Marie Kondo first came onto the scene with her #1 New York Times Bestselling book, The Life-Changing Magic of Tidying Up: The Japanese Art of Decluttering and Organizing, in which she teaches readers how to prioritize their belongings and organize their life. It was recently turned into a popular show on Netflix, where viewers are able to watch firsthand as Kondo works with clients to do just this.
In the first episode of Tidying Up with Marie Kondo, the Friend family seeks Kondo’s expert help in de-cluttering their home. Kondo is internationally known for her ability to work with clients in order to re-arrange their households and help them get rid of unnecessary items.
The family sums up their desire to seek Kondo’s help at the beginning of the episode. One of the first things the father says is, “I feel like our house is a home but I feel like it’s a constant struggle to be.” He mentions how little frustrations add up due to the fact that he is so busy with work and exhausted by the end of the day. He believes his family “gets the worst” of him, which makes him noticeably downcast to admit. Kondo begins the episode detailing her mission: she does not only want to de-clutter the Friends’ home, but to help them focus on what really matters in the process.
Gratitude seems to be at the heart of everything Kondo teaches—and it is something we can all learn from, no matter what the state of our home is.
Before beginning, Kondo has a process of what she calls “greeting the home.” She asks the family to do this with her. They each close their eyes and thank the house for what it has provided for them. Afterward, the mother gets emotional and begins to cry. She says she is grateful for what the house has been for them in their lives up to this point, and she hopes she can be less stressed once she finds a way to manage it better. Kondo explains her process and teaches the couple that the real task of “de-cluttering” is to be grateful for what each of us has.
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Gratitude seems to be at the heart of everything Kondo teaches—and it is something we can all learn from, no matter what the state of our home is. Her famous process comes up in her first step of sorting through clothing. She asks her clients to hold each item in their hands and consider how it makes them feel. If they do not feel joy, then they should get rid of the item—but not without thanking it first for what it has done for them.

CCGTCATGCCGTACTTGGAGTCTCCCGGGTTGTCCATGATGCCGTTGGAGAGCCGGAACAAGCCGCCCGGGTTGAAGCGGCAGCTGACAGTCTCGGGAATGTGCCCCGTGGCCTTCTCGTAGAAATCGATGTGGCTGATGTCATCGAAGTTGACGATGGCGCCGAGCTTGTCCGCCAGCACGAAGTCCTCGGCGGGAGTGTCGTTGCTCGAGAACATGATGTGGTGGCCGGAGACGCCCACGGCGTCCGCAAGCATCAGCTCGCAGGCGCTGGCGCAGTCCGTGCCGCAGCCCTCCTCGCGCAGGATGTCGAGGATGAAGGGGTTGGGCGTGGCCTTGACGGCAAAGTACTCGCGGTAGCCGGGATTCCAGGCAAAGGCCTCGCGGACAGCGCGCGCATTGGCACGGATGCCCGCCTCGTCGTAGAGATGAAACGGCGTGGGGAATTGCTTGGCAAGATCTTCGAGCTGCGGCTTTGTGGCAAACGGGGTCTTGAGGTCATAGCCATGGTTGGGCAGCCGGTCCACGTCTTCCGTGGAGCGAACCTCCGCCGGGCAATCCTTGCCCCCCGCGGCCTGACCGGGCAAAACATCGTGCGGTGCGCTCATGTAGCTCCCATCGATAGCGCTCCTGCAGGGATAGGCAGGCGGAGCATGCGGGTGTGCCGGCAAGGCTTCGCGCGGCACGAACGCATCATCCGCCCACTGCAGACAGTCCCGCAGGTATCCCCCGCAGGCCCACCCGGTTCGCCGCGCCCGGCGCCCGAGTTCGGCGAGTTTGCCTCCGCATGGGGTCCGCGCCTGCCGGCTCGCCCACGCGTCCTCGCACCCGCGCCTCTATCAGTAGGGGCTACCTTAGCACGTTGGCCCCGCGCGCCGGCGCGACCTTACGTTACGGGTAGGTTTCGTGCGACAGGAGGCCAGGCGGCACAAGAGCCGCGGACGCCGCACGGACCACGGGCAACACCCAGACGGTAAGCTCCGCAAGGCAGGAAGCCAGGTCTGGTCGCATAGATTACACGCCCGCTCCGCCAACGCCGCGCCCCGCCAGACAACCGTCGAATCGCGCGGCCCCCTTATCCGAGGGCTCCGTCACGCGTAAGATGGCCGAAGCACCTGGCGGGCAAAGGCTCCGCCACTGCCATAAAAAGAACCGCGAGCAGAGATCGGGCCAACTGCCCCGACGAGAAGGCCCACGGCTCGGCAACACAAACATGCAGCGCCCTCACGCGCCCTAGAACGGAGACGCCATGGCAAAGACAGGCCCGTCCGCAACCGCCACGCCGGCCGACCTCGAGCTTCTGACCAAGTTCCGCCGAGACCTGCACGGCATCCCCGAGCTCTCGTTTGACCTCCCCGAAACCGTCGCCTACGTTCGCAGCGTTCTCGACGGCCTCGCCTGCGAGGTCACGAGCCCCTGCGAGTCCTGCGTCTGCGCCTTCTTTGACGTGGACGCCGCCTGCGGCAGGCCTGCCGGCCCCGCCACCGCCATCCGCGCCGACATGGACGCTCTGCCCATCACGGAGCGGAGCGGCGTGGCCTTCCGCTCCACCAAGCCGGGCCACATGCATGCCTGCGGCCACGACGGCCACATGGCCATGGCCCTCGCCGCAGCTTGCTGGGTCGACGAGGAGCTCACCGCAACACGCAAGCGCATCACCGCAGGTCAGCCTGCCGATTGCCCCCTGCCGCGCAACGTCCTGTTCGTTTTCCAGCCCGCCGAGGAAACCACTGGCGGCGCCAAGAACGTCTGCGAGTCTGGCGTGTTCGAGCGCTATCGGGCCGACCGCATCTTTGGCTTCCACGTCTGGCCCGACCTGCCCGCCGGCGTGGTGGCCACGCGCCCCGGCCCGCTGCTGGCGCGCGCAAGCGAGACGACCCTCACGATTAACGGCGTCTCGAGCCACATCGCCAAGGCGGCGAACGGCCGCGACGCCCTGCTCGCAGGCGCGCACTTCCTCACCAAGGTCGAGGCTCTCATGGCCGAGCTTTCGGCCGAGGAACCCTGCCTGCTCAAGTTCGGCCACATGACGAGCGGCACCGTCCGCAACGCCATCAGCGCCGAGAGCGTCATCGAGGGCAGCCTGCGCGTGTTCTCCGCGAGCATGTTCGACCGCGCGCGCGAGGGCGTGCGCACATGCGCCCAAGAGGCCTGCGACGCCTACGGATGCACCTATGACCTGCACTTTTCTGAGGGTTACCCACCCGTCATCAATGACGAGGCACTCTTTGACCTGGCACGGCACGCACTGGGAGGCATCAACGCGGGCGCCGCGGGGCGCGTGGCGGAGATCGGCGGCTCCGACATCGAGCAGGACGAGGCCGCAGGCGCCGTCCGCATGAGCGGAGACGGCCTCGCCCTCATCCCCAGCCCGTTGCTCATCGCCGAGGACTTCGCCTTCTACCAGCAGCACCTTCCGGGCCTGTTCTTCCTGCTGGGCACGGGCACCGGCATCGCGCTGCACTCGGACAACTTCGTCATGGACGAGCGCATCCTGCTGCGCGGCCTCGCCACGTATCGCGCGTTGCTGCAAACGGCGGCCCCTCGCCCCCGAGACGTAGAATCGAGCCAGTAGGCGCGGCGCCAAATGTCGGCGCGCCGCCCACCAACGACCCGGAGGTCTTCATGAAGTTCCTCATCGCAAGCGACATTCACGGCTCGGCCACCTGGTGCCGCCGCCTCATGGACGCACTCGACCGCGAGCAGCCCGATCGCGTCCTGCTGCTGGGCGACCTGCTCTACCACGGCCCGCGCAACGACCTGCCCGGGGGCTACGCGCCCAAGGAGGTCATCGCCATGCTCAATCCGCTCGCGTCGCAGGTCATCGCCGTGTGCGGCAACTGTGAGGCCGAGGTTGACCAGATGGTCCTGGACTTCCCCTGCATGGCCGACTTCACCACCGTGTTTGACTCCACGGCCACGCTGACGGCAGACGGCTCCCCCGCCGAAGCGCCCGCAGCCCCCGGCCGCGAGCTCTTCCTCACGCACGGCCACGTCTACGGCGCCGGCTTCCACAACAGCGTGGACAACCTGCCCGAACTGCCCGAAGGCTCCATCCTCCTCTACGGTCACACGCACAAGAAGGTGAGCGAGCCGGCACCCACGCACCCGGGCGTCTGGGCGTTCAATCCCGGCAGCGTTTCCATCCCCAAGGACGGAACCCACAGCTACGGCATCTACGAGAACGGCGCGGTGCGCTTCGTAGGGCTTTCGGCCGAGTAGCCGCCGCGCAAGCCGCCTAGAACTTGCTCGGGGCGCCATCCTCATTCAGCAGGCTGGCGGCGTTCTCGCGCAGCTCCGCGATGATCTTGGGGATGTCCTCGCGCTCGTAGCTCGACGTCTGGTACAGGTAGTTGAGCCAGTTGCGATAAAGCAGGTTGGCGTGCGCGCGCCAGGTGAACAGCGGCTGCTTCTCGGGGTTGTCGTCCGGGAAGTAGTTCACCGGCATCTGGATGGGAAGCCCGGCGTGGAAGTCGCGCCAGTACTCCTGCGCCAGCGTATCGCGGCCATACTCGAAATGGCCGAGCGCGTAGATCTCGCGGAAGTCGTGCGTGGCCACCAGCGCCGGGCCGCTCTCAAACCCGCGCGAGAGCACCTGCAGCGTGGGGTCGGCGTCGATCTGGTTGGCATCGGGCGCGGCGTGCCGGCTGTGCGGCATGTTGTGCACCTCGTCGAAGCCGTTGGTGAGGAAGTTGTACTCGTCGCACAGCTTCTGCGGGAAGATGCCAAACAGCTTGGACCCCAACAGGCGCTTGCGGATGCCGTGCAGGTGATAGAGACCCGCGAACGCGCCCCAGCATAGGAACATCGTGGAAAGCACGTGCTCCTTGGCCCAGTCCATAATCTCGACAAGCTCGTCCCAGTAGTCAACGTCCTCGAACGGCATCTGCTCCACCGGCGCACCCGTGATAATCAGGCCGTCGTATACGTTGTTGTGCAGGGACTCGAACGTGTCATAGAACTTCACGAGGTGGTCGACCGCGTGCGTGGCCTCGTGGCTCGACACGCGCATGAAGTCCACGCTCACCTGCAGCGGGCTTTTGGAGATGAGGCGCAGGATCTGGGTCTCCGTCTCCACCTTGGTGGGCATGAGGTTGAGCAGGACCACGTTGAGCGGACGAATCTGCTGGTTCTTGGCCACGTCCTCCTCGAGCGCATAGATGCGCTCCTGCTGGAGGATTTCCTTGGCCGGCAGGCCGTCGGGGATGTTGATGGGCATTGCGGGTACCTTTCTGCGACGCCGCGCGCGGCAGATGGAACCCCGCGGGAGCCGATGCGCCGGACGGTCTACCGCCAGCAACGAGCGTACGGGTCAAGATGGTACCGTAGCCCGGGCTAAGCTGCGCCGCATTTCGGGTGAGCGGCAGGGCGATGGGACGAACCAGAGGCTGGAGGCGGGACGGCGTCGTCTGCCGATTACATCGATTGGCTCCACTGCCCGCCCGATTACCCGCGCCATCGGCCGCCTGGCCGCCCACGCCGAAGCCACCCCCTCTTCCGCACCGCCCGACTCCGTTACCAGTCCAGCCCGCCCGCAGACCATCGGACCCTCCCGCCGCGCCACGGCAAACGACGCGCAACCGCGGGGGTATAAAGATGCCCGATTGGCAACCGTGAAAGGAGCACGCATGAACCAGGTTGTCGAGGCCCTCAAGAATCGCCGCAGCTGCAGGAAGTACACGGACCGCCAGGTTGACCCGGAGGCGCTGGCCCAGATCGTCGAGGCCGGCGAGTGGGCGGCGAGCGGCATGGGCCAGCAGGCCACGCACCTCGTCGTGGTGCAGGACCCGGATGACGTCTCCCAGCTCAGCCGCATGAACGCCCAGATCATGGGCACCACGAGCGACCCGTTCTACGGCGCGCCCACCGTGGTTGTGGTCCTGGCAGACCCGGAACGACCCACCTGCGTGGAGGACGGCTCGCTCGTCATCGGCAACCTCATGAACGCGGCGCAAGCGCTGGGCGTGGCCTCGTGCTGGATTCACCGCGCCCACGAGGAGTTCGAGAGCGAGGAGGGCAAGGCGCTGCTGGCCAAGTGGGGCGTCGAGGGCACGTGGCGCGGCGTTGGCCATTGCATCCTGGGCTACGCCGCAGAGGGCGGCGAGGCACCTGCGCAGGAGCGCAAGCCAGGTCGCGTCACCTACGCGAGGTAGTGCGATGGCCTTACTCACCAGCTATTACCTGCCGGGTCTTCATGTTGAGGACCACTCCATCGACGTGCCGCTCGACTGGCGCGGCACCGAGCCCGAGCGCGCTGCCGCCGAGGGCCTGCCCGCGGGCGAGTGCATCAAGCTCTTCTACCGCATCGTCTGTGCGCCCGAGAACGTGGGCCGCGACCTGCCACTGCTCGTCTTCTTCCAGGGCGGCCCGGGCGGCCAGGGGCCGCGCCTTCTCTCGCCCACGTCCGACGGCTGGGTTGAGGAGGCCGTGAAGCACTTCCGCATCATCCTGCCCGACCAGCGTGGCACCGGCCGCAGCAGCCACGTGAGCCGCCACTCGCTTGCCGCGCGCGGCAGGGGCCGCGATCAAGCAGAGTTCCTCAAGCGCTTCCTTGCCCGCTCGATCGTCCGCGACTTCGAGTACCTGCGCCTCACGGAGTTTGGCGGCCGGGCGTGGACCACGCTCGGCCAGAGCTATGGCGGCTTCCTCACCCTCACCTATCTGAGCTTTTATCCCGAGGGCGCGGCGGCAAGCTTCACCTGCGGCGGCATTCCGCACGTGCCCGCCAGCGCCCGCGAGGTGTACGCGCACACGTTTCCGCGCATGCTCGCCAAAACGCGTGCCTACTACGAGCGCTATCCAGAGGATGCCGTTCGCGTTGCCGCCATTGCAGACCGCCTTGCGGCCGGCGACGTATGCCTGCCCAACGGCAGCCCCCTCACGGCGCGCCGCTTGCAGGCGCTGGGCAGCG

The way in which Kondo comes into the homes of her clients is inspiring. She doesn’t enter their lives with any judgment, but rather exudes excitement. The families immediately feed off of her energy. In the first episode, one of the young children reaches out to Kondo, asking to be held having just met her. Not only can we learn from Kondo’s groundbreaking work with her clients and the lessons she teaches them, but her mannerisms are truly the way in which she is successful.
Without emitting sincere kindness, it is possible she would not be as helpful to them or make as lasting of an impact.
Maybe our homes need to be “Marie-Kondo-ed,” but maybe some other part of our lives needs this, too. It might do us all good to hold each of our habits, relationships and traditions in our hands for a moment. These aspects of life will not always make us happy in a momentary, materialistic way. However, if we enter into this process and take a moment to carefully consider how we spend our time, we might end up carefully discarding those practices that do not bring us what is beyond momentary happiness: joy.
By the end, we may just find our life to be a bit emptier, but more full.